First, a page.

Stephen David Miller

Startup cofounder, AI researcher, podcaster, person, etc.

Review: Fury

Call me a buzzkill, but my enjoyment of war movies is nearly always clouded by the message. In my mind there are really only two valid routes to go: War Is Absurd (The Grand Illusion) or War Is Hell (Thin Red Line, The Hurt Locker.) That doesn’t mean they all need to be depressing — Inglourious Basterds certainly wasn’t. But it’s hard to imagine a good reason for them to be uplifting. That point where the music swells, as Mark Wahlberg or Tom Hanks cling to life in slow-mo, feels uncomfortable when I remember the hundred slow-mo-free deaths of cartoon villains it took to get there. Necessary evil or not, the asymmetry between protagonist (for whom we’re spoon-fed infinite reserves of empathy, whatever their flaws) and enemy (for whom, without drastic acts of goodness or the outright betrayal of their leaders, we’re given none) is troubling. It may be true to the characters and the emotions of war, and it may even be beautiful — but it’s hard to want to cheer. I can’t quite express what tone /would/ be appropriate: it’s humanism and nihilism side by side, and it’s complicated. War movies are hard to make, and I’m glad I don’t need to.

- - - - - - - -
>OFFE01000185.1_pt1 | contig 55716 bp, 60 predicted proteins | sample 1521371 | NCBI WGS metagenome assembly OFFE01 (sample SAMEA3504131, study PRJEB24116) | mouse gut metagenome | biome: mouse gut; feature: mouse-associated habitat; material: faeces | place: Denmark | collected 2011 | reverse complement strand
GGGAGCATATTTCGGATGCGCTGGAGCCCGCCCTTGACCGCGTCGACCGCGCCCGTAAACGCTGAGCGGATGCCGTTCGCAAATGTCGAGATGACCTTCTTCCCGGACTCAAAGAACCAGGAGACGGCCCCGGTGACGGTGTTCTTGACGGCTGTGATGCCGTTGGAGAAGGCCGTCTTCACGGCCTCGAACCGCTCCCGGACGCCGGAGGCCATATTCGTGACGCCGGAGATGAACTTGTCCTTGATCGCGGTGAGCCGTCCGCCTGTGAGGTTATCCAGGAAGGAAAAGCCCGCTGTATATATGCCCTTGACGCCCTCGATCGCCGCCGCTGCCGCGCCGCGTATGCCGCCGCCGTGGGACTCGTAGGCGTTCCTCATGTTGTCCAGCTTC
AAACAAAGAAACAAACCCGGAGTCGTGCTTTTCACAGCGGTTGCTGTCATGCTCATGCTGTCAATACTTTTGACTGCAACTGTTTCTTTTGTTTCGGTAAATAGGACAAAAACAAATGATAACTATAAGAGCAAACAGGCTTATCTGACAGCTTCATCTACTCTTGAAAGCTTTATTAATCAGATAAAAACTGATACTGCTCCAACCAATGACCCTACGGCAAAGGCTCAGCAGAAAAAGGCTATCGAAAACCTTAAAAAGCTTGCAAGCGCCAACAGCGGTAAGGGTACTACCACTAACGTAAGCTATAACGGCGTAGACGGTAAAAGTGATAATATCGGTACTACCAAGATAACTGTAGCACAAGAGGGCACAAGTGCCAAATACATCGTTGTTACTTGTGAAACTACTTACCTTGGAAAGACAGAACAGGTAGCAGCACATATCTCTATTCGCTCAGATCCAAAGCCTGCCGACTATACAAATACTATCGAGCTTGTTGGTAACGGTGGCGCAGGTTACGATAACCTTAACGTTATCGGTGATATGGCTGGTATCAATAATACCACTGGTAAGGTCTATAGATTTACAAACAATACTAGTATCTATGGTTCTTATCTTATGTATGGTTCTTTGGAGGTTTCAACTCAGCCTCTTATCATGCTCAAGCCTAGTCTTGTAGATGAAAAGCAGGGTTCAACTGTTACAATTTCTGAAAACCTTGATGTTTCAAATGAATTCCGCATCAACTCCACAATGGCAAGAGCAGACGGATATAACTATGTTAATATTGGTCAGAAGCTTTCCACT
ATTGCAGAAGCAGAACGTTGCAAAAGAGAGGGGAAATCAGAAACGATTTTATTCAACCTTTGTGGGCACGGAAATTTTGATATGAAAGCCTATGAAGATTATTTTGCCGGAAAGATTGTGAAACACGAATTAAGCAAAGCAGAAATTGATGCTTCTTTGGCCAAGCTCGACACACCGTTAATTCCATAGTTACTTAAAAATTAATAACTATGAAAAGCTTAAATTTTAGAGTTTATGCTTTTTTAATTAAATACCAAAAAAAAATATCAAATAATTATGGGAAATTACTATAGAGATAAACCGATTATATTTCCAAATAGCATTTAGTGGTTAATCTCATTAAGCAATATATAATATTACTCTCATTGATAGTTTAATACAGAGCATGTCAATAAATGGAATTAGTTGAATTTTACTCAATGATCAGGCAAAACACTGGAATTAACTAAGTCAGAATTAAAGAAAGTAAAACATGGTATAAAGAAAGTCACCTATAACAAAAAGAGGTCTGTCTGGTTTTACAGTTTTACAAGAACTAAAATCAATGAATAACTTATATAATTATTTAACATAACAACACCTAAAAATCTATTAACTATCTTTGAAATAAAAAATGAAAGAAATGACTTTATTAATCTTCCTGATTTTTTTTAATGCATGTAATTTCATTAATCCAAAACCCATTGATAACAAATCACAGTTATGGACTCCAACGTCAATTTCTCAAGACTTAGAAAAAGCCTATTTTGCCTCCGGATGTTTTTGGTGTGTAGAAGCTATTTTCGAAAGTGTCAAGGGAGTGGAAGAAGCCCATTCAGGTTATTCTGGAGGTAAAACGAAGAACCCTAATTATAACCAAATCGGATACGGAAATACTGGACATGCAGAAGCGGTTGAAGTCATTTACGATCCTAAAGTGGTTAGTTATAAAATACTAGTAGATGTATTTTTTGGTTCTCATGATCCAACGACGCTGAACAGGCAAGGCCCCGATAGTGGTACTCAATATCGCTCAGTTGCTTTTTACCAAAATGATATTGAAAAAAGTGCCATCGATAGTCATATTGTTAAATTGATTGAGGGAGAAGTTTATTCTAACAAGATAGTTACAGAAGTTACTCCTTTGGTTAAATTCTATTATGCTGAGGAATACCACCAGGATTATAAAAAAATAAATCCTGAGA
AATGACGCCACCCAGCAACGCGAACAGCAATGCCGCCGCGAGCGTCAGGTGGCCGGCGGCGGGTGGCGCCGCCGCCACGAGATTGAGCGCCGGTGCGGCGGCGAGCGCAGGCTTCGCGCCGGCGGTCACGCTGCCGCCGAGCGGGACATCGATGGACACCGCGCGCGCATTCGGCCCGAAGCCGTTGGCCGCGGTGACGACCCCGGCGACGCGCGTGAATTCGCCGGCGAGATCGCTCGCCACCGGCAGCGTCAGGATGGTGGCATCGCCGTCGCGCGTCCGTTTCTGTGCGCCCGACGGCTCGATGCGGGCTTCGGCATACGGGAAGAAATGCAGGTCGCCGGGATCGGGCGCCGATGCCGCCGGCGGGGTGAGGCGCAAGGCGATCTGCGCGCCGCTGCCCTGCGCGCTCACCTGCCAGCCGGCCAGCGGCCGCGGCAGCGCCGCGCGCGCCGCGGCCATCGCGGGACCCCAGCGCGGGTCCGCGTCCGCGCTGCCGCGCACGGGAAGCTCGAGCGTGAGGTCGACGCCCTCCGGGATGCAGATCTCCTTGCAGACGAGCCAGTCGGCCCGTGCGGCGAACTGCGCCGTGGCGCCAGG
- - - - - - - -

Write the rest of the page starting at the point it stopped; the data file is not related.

David Ayer probably didn’t need to make one either, but here we are. Fury tells the story of a young U.S. soldier (Logan Lerman) on the German front in the final days of World War 2, thrust into a tank commanded by Wardaddy (Brad Pitt). It started out as a seriously promising War Is Hell movie: years of warfare have hardened the crew to barbaric proportions, and life inside the tank seems insane to the innocent recruit. “We’re not here for right and wrong, we’re here to kill Krauts” says Wardaddy, and I was pretty sure the audience was supposed to be terrified of that sentiment. But somewhere along the way the film pivots from War Is Hell to Hell Yeah, and by the Rambo-ish finale it’s hard to know how to feel — it doesn’t come across as a tragedy (innocent recruit becomes hardened) but a coming-of-age story (innocent recruit becomes a man), and the tonal shift is ultra jarring. It could have been great: I thought it captured the claustrophobia of tank warfare extremely well, and the (phenomenal) cast kept the tension cranked to 11 the whole way through. But I’m not sure it had a point. Fury was a tale told for pure adrenaline: full of sound, signifying nothing.

See my review on Letterboxd